Thursday, 8 January 2015

Computational Thinking is for Everyone

Problem solving is not trivial (Beaumont and Fox, 2003).  In fact, if we think about Bloom’s Taxonomy’s (Bloom 1956) and the Cognitive Domain, problem-solving involves the high-level skills of synthesis, evaluation, analysis and applications, so perhaps it is not surprising that student’s often struggle in this area and with subjects based around problem-solving (such as programming). A much discussed and related area of Computational Thinking (Wing, 2006) has raised the profile of areas such as problem-solving, by highlighting the importance of “thinking like a computer scientist” (Wing 2006). The thought processes involved in being a computer scientist are more complicated than just being able to program, “Computational thinking is reformulating a seemingly difficult problem into one we know how to solve, perhaps by reduction, embedding, transformation, or simulation.” (Wing, 2006). The skills of computer scientists are applicable to a much wider range of areas or as Wing states: “One can major in computer science and go on to a career in medicine, law, business, politics, any type of science or engineering, and even the arts.” (Wing, 2006).

Characteristics of Computational Thinking (Wing 2006):
“Conceptualizing, not programming. Computer science is not computer programming. Thinking like a computer scientist means more than being able to program a computer. It requires thinking at multiple levels of abstraction;
Fundamental, not rote skill. A fundamental skill is something every human being must know to function in modern society. Rote means a mechanical routine. Ironically, not until computer science solves the AI Grand Challenge of making computers think like humans will thinking be rote;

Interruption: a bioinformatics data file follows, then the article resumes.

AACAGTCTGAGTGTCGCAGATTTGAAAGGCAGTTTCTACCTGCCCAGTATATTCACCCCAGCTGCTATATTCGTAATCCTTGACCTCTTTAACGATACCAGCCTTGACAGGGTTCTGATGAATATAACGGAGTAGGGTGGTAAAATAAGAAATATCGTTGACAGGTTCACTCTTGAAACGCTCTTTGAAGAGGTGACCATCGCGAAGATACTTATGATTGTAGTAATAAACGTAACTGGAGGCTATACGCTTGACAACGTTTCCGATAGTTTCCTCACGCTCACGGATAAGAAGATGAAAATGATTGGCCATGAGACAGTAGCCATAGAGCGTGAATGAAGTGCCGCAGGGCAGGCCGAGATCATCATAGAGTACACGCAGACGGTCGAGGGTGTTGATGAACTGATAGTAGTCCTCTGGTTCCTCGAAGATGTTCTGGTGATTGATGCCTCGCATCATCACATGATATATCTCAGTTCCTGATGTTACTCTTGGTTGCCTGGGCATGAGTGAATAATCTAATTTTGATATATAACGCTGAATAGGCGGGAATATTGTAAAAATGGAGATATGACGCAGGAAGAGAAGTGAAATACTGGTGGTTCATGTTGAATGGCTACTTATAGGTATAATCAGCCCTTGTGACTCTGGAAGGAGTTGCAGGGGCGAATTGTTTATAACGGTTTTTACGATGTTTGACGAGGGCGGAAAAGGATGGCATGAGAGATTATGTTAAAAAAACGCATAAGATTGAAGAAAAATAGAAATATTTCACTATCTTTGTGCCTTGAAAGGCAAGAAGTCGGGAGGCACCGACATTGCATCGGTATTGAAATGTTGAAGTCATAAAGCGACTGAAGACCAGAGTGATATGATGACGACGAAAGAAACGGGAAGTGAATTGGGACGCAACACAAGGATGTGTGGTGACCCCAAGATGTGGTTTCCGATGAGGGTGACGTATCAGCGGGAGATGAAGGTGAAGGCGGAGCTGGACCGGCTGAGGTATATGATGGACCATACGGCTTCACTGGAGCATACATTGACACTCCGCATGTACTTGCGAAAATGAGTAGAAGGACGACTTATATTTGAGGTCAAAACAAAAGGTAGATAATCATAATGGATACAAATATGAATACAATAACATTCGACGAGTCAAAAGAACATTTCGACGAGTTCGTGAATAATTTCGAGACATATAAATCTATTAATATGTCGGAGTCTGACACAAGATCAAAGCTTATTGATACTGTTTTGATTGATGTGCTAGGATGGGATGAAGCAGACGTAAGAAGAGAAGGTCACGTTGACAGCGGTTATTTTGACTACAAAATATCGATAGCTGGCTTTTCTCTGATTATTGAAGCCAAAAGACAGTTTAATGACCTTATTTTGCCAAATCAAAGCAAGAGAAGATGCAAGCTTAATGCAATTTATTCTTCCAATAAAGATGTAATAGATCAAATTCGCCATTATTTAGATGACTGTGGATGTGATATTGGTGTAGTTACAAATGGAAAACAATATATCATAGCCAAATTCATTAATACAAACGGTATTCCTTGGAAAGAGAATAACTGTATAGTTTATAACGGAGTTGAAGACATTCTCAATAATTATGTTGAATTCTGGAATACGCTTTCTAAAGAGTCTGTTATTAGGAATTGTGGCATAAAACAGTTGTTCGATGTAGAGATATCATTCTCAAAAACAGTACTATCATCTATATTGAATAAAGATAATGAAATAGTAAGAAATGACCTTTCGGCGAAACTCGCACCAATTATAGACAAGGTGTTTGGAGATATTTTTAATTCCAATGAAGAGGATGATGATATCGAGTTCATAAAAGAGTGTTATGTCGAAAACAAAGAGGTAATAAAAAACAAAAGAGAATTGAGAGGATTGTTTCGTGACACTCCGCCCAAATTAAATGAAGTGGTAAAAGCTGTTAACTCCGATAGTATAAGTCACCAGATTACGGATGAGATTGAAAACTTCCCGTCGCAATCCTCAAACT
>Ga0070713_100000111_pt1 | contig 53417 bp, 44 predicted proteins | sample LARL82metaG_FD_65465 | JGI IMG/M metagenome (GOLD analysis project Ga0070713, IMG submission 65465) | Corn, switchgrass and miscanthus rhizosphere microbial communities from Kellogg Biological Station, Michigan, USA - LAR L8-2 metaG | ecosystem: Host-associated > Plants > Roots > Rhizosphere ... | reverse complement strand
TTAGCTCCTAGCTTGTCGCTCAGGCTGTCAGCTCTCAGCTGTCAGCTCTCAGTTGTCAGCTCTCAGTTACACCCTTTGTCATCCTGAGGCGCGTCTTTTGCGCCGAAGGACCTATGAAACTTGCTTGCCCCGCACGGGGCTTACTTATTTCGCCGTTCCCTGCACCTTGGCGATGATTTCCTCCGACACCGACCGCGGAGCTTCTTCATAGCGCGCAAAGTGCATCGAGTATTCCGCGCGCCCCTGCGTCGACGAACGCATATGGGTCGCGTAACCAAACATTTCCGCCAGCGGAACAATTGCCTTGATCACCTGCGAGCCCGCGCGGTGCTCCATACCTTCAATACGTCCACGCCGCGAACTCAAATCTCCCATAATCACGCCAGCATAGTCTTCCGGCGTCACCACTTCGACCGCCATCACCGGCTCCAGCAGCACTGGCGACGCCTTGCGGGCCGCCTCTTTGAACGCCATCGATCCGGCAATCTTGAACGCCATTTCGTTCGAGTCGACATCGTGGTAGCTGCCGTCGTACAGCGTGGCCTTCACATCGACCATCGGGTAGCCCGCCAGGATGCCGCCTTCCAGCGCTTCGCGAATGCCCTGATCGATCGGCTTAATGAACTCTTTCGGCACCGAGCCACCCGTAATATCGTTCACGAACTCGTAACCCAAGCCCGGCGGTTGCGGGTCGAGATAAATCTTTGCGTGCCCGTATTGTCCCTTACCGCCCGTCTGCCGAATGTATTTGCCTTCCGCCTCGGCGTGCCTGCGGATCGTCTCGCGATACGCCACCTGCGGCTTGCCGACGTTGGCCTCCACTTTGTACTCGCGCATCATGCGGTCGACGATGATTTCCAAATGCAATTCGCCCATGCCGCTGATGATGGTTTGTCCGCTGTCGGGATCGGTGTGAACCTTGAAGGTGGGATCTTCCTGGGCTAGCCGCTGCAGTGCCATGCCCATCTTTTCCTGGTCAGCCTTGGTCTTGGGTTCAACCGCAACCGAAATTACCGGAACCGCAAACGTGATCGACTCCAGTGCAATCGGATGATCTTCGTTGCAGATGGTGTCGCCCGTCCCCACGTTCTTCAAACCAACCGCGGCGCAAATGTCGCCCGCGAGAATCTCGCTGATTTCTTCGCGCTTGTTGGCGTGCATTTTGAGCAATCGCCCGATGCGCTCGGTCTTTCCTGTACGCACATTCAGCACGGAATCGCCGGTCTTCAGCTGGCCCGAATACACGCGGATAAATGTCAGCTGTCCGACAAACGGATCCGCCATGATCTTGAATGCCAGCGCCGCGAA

A way that humans, not computers, think. Computational thinking is a way humans solve problems; it is not trying to get humans to think like computers. Computers are dull and boring; humans are clever and imaginative. We humans make computers exciting. Equipped with computing devices, we use our cleverness to tackle problems we would not dare take on before the age of computing and build systems with functionality limited only by our imaginations;
Complements and combines mathematical and engineering thinking. Computer science inherently draws on mathematical thinking, given that, like all sciences, its formal foundations rest on mathematics. Computer science inherently draws on engineering thinking, given that we build systems that interact with the real world. The constraints of the underlying computing device force co puter scientists to think computationally, not just mathematically. Being free to build virtual worlds enables us to engineer systems beyond the physical world;
Ideas, not artifacts. It’s not just the software and hardware artifacts we produce that will be physically present everywhere and touch our lives all the time, it will be the computational concepts we use to approach and solve problems, manage our daily lives, and communicate and interact with other people; and
For everyone, everywhere. Computational thinking will be a reality when it is so integral to human endeavors it disappears as an explicit philosophy.”(Wing 2006)

Carnegie Mellon now has a Centre of Computational Thinking 

Beaumont, C., & Fox, C. (2003). Learning Programming: Enhancing Quality Through Problem-Based Learning (pp. 90-95) 4th Annual Conference of the ICS HE Academy Galway: ICS.
Bloom, B., S. (ed.) (1956). Taxonomy of Educational Objectives, the classification of educational goals – Handbook I: Cognitive Domain New York: McKay.

All views are those of the author and should not be seen as the views of any organisation the author is associated with.

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